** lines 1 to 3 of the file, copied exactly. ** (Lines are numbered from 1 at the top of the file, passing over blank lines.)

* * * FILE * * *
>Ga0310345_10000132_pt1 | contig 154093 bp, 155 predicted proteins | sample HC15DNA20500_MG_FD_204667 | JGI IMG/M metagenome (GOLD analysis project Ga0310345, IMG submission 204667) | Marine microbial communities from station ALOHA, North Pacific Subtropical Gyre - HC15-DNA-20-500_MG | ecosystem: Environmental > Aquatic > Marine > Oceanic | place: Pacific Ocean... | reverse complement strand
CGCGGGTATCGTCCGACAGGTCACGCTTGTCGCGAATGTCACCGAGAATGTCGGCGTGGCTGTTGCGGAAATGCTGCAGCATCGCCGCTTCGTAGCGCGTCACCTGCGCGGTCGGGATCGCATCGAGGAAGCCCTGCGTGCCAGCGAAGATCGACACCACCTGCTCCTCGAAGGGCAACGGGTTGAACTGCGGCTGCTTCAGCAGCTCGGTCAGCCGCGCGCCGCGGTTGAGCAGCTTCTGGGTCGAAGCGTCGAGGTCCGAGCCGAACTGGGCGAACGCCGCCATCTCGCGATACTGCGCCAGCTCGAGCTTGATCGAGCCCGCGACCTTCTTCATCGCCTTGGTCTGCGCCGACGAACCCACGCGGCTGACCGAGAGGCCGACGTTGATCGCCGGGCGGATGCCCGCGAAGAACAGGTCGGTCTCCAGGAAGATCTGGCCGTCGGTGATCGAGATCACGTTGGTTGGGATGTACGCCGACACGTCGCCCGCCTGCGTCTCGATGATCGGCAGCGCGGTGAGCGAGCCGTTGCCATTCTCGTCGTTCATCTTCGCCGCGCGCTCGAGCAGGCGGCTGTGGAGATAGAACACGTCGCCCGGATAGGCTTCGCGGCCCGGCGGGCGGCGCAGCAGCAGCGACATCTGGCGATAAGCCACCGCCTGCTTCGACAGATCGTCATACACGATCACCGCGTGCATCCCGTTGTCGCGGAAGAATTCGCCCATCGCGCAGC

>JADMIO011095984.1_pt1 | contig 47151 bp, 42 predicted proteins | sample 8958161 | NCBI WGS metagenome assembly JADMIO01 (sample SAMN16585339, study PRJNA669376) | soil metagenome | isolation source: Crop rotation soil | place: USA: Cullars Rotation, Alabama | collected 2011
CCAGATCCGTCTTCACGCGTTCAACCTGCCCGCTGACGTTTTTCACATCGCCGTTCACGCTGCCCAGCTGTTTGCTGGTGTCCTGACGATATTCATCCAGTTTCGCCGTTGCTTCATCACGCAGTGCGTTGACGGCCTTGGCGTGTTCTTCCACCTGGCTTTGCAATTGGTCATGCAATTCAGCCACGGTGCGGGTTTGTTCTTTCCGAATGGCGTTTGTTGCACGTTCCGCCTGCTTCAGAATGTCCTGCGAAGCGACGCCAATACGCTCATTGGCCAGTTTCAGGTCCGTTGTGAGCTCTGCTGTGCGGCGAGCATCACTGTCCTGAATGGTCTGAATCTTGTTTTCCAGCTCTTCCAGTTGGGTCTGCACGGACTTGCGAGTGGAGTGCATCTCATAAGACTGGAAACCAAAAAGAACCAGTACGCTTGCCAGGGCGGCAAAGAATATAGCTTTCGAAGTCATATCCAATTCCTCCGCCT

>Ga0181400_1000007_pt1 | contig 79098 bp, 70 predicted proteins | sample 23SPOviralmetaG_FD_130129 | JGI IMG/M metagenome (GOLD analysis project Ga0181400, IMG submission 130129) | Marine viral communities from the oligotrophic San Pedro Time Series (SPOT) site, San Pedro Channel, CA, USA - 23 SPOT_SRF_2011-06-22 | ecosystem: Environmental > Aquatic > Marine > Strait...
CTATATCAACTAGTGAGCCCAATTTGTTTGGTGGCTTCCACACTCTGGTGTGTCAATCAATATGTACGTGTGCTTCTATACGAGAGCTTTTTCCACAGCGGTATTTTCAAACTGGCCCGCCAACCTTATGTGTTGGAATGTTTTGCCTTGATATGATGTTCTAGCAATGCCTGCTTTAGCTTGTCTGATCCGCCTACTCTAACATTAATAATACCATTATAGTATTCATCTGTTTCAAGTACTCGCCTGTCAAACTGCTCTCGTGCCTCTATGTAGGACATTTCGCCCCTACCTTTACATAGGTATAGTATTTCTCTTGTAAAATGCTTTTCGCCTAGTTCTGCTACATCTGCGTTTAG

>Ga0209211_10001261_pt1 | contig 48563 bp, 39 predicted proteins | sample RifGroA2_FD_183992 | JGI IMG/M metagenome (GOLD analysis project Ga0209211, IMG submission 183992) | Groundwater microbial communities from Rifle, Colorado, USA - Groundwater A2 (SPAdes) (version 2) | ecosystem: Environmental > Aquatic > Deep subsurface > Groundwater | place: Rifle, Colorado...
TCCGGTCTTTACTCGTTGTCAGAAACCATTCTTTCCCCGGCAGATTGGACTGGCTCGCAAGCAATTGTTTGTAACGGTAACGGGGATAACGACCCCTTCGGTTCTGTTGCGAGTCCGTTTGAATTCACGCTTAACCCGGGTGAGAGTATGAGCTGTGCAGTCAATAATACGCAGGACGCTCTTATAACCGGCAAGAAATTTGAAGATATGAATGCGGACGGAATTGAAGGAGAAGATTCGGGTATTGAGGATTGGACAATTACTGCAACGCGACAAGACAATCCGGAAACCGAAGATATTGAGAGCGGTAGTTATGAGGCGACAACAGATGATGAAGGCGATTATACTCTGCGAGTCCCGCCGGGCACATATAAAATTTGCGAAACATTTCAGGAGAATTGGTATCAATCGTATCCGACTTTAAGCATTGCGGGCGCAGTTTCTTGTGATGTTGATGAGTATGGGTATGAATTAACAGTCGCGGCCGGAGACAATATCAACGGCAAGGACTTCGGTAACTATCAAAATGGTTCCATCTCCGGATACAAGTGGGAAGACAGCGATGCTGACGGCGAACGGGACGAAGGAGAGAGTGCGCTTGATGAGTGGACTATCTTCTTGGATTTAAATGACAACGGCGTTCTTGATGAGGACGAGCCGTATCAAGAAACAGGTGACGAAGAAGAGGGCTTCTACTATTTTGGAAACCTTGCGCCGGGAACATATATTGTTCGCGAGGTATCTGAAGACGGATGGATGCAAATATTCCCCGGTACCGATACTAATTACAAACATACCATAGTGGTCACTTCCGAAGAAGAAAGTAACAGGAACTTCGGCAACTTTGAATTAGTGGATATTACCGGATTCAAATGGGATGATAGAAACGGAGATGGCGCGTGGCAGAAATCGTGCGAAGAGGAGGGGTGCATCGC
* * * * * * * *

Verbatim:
>Ga0310345_10000132_pt1 | contig 154093 bp, 155 predicted proteins | sample HC15DNA20500_MG_FD_204667 | JGI IMG/M metagenome (GOLD analysis project Ga0310345, IMG submission 204667) | Marine microbial communities from station ALOHA, North Pacific Subtropical Gyre - HC15-DNA-20-500_MG | ecosystem: Environmental > Aquatic > Marine > Oceanic | place: Pacific Ocean... | reverse complement strand
CGCGGGTATCGTCCGACAGGTCACGCTTGTCGCGAATGTCACCGAGAATGTCGGCGTGGCTGTTGCGGAAATGCTGCAGCATCGCCGCTTCGTAGCGCGTCACCTGCGCGGTCGGGATCGCATCGAGGAAGCCCTGCGTGCCAGCGAAGATCGACACCACCTGCTCCTCGAAGGGCAACGGGTTGAACTGCGGCTGCTTCAGCAGCTCGGTCAGCCGCGCGCCGCGGTTGAGCAGCTTCTGGGTCGAAGCGTCGAGGTCCGAGCCGAACTGGGCGAACGCCGCCATCTCGCGATACTGCGCCAGCTCGAGCTTGATCGAGCCCGCGACCTTCTTCATCGCCTTGGTCTGCGCCGACGAACCCACGCGGCTGACCGAGAGGCCGACGTTGATCGCCGGGCGGATGCCCGCGAAGAACAGGTCGGTCTCCAGGAAGATCTGGCCGTCGGTGATCGAGATCACGTTGGTTGGGATGTACGCCGACACGTCGCCCGCCTGCGTCTCGATGATCGGCAGCGCGGTGAGCGAGCCGTTGCCATTCTCGTCGTTCATCTTCGCCGCGCGCTCGAGCAGGCGGCTGTGGAGATAGAACACGTCGCCCGGATAGGCTTCGCGGCCCGGCGGGCGGCGCAGCAGCAGCGACATCTGGCGATAAGCCACCGCCTGCTTCGACAGATCGTCATACACGATCACCGCGTGCATCCCGTTGTCGCGGAAGAATTCGCCCATCGCGCAGC

>JADMIO011095984.1_pt1 | contig 47151 bp, 42 predicted proteins | sample 8958161 | NCBI WGS metagenome assembly JADMIO01 (sample SAMN16585339, study PRJNA669376) | soil metagenome | isolation source: Crop rotation soil | place: USA: Cullars Rotation, Alabama | collected 2011